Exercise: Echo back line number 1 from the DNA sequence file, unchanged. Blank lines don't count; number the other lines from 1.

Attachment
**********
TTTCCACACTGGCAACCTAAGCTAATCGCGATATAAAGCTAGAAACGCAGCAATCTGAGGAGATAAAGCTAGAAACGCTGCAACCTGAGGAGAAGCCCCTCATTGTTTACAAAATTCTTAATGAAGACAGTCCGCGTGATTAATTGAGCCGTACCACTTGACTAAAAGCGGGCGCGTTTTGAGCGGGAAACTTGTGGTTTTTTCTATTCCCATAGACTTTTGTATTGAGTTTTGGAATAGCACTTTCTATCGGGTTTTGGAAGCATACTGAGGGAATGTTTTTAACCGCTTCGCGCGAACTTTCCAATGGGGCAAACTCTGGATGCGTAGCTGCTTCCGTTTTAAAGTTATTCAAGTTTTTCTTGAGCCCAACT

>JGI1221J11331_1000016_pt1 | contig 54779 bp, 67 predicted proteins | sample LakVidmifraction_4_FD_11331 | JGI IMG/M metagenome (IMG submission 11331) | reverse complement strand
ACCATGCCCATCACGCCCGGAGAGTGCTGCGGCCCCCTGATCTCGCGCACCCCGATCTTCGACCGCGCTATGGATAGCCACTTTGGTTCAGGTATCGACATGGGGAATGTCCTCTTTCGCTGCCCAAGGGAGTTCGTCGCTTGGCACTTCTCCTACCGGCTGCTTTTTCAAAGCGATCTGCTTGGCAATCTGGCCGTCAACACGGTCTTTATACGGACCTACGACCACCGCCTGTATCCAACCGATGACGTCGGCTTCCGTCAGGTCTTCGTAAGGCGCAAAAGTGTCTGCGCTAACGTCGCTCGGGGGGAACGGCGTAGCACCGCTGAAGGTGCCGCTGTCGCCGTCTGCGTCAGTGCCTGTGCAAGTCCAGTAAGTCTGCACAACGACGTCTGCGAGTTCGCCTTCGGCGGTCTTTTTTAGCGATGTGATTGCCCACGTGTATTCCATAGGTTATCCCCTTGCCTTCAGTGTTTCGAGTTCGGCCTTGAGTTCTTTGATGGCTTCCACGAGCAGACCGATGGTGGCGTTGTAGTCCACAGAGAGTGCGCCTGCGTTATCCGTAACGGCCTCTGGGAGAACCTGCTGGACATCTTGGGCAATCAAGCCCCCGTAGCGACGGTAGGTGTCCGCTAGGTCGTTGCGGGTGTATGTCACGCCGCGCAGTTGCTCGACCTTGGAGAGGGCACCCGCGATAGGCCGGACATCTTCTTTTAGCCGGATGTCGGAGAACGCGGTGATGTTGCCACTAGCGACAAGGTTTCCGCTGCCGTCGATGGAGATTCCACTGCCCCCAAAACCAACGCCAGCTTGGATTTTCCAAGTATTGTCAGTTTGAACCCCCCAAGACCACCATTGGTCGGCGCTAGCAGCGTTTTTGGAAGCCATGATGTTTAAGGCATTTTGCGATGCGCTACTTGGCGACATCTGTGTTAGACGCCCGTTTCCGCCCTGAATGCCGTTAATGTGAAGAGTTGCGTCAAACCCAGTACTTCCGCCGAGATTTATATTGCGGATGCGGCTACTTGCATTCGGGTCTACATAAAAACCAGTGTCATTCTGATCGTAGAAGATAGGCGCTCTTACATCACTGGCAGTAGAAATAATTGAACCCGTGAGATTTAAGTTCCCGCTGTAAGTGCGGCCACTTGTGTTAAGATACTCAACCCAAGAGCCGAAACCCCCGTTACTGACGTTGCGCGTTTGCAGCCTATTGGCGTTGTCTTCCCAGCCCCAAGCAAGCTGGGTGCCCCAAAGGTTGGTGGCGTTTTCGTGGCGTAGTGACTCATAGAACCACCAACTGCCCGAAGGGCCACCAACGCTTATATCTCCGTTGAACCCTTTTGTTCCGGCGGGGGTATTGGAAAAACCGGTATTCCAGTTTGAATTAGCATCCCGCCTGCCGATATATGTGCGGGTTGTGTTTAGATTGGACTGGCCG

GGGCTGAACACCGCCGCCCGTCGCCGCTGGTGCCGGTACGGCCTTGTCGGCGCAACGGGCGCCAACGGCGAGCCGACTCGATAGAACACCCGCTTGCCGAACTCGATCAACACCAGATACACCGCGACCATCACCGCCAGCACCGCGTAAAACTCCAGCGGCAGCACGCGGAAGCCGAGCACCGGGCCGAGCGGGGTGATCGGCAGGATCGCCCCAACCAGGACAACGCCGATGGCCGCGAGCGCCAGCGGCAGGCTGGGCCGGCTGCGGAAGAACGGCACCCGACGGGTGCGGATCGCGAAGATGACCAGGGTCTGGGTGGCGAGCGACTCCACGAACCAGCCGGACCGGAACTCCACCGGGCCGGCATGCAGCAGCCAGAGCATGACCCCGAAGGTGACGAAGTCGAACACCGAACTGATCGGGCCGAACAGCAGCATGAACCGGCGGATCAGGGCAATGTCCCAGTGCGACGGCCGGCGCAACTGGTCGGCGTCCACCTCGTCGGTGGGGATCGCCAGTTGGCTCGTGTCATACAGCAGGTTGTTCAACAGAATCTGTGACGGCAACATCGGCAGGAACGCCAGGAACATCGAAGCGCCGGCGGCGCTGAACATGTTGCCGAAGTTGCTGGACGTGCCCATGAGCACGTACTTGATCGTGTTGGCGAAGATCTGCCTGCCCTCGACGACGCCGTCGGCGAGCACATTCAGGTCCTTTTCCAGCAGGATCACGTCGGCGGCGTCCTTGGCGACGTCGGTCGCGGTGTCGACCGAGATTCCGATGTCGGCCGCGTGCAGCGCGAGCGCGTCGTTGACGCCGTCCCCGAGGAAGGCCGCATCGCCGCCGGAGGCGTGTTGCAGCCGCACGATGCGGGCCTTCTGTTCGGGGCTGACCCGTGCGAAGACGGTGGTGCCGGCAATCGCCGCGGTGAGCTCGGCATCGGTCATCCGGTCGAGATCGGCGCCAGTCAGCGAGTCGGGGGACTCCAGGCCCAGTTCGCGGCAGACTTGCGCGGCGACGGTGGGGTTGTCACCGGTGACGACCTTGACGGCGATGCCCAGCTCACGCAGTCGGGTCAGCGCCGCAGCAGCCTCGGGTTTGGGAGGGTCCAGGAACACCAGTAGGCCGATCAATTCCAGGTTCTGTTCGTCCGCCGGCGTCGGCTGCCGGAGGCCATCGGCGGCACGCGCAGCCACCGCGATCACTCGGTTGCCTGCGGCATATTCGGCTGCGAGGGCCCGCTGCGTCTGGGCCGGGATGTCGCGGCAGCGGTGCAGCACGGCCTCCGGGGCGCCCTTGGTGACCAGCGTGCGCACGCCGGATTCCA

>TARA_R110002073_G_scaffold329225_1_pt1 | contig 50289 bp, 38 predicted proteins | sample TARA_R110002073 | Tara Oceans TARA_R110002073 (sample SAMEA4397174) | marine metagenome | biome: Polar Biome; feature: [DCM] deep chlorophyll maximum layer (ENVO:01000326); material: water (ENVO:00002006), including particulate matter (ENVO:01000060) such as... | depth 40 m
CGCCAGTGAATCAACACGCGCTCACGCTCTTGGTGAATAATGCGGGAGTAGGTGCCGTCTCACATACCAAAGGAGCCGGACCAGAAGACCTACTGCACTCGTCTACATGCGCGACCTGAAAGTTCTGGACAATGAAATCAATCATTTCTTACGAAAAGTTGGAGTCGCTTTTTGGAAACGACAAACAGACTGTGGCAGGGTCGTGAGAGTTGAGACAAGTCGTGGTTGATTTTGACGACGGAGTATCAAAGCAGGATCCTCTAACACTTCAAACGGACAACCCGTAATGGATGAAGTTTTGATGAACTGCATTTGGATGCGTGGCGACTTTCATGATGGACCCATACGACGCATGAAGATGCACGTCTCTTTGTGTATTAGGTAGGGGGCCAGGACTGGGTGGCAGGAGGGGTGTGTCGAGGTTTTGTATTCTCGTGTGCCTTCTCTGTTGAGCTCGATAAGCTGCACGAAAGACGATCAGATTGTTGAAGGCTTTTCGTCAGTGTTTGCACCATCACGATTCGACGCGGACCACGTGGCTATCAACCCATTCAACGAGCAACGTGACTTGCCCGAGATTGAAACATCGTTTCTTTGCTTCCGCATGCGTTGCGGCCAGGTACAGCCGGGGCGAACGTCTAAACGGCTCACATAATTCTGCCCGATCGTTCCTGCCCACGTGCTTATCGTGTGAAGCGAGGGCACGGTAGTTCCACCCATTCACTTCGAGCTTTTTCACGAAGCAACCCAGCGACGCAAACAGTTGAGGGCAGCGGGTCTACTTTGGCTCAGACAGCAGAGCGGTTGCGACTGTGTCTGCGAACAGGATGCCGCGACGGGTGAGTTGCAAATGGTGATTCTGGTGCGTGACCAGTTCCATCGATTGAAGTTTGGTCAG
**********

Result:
TTTCCACACTGGCAACCTAAGCTAATCGCGATATAAAGCTAGAAACGCAGCAATCTGAGGAGATAAAGCTAGAAACGCTGCAACCTGAGGAGAAGCCCCTCATTGTTTACAAAATTCTTAATGAAGACAGTCCGCGTGATTAATTGAGCCGTACCACTTGACTAAAAGCGGGCGCGTTTTGAGCGGGAAACTTGTGGTTTTTTCTATTCCCATAGACTTTTGTATTGAGTTTTGGAATAGCACTTTCTATCGGGTTTTGGAAGCATACTGAGGGAATGTTTTTAACCGCTTCGCGCGAACTTTCCAATGGGGCAAACTCTGGATGCGTAGCTGCTTCCGTTTTAAAGTTATTCAAGTTTTTCTTGAGCCCAACT